“he’ll”, “ship”, “sugar”, “soon”. “Soon”, “sugar”, “ship”, “he’ll”; “soon”, “sugar”,
“ship”, “he’ll”; “soon”, “sugar”… You say it fast, like a tongue twister, say it enough
times, you’ll get it right. “Soon”, “sugar”… “Soon”, “sugar”, “ship”, “he’ll”; “soon”,
“sugar”, “ship”, “he’ll”. Or pick words that don’t have s in it… In them, it’ll be much
easier. So with these you can go backwards and forwards, you can do fast and slow, you
can change to put your own words in and do your own practice. Now what’s useful is to put the vowels with
consonants. These are just nonsense sounds, but they help us to practice the vowels together
with a consonant sound. So, I’m going to read this line: “bi:”, “ki:”, “si:”, “mi:”. “bi:”,
“ki:”, “si:”, “mi:”. This line: “bI”, “kI”, “sI”, “mI”. “bI”, “kI”, “sI”, “mI”. “bʊ”,
“kʊ”, “sʊ”, “mʊ”. That didn’t sound right. “bʊ”, “kʊ”, “sʊ”, “mʊ”. “bʊ”, “kʊ”, “sʊ”,
“mʊ”. “bu:”, “ku:”, “su:”, “mu:”. What’s good about doing this is you can change with other
consonants as well, you can do with a “da” or a “ta”, and it lets you practice those
different sounds, and you really have to think when you’re saying it. You have to think about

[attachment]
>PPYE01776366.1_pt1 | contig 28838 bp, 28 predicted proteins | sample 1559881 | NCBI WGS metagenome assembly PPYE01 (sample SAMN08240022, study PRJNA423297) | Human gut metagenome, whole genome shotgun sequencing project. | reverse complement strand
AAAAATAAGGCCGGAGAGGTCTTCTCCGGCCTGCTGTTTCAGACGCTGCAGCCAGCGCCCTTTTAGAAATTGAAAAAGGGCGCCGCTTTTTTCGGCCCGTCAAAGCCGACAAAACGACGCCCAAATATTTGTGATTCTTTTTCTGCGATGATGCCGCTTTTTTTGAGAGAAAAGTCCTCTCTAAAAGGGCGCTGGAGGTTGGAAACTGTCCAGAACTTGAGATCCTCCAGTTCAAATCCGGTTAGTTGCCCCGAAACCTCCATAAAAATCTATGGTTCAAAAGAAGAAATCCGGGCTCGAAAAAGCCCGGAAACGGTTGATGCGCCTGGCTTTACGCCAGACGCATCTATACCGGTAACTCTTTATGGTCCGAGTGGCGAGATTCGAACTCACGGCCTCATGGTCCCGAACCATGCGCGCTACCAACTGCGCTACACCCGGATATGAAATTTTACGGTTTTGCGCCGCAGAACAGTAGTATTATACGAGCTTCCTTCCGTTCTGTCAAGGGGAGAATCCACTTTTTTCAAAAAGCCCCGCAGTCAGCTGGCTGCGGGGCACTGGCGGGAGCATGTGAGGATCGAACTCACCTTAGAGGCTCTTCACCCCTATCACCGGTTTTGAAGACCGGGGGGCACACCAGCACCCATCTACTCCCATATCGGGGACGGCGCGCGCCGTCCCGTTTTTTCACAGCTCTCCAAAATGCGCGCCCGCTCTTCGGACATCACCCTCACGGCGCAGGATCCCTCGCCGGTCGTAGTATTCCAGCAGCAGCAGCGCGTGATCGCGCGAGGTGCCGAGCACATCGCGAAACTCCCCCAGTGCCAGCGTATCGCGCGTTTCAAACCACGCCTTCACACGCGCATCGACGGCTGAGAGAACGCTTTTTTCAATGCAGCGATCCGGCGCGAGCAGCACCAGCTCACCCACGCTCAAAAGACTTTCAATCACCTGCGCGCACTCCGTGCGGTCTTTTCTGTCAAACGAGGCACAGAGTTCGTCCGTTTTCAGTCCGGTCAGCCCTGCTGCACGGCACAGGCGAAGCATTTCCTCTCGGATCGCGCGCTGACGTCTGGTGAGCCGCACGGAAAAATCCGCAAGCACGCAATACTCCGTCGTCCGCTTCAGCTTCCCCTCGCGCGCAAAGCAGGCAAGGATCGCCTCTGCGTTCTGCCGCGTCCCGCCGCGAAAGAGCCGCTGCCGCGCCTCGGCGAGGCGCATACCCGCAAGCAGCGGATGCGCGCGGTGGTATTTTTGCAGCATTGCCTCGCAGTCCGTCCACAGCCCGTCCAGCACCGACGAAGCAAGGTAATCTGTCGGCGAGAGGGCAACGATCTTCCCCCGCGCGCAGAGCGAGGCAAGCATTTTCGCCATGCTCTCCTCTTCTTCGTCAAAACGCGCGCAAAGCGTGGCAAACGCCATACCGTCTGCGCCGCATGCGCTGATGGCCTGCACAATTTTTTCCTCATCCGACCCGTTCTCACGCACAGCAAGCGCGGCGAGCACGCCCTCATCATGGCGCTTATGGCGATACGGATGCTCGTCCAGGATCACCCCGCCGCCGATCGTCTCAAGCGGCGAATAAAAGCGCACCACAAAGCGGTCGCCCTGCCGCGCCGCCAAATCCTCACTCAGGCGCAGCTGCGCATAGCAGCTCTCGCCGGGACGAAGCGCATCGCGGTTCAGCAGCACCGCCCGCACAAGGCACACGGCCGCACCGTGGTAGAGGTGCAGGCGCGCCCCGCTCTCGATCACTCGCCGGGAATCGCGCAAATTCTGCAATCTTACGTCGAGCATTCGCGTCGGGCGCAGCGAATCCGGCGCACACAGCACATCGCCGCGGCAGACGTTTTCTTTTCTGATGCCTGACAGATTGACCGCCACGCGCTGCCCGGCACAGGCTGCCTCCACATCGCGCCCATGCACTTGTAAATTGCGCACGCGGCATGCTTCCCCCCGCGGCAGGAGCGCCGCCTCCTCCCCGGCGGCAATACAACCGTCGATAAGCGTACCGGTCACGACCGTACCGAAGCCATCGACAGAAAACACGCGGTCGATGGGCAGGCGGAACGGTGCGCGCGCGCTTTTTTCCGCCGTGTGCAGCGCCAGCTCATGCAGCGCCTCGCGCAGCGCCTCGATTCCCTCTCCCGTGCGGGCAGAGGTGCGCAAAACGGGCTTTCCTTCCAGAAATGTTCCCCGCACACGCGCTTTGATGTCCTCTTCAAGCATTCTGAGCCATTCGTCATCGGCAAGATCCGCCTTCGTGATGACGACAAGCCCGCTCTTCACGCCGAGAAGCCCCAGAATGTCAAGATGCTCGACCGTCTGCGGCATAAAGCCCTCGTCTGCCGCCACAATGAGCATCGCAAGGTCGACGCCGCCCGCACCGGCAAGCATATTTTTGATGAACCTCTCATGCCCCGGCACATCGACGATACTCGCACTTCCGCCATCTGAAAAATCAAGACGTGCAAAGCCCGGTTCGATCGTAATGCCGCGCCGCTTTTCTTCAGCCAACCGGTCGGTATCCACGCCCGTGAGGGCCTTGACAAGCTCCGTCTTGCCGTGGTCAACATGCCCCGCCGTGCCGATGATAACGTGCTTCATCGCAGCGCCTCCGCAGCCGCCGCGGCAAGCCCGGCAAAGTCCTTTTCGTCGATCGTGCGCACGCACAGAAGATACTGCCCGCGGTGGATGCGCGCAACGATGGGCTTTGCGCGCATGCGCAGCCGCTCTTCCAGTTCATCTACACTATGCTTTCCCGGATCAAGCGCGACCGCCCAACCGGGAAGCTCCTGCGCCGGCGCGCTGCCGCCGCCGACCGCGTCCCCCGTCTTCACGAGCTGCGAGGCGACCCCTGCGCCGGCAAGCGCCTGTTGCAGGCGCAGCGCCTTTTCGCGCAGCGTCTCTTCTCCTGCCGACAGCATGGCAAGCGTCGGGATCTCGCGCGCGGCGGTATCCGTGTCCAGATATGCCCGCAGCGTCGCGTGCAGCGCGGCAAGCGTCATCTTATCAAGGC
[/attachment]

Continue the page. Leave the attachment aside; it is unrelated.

the phoneme, otherwise you’ll say it wrong. You can’t just read it, but you can read these
words. So I’m going to go through the list from the beginning until the end. “bi:”, “ki:”,
“si:”, “mi:”, “bI”, “kI”, “sI”, “mI”, “bʊ”, “kʊ”, “sʊ”, “mʊ”, “bu:”, “ku:”, “su:”, “mu:”.
Now, another exercise you can do to really make you think and get your tongue exercising
is to improvise the order, so you just… You just pick any… Any one, and you say it.
So, what we could try is I’m going to… I’m going to point and then you say it, and
I’ll say it. I’ll give you a little time, you say it after and you can check if it’s
right. “bI”, “kʊ”, “su:”, “si:”, “bi:”, “mI”, “bu:”, and you can do more practice,
make your own list of words like that. Now we have the real challenge. So, this…
The line has a different vowel sound along it, and it goes like this and we say the phonemes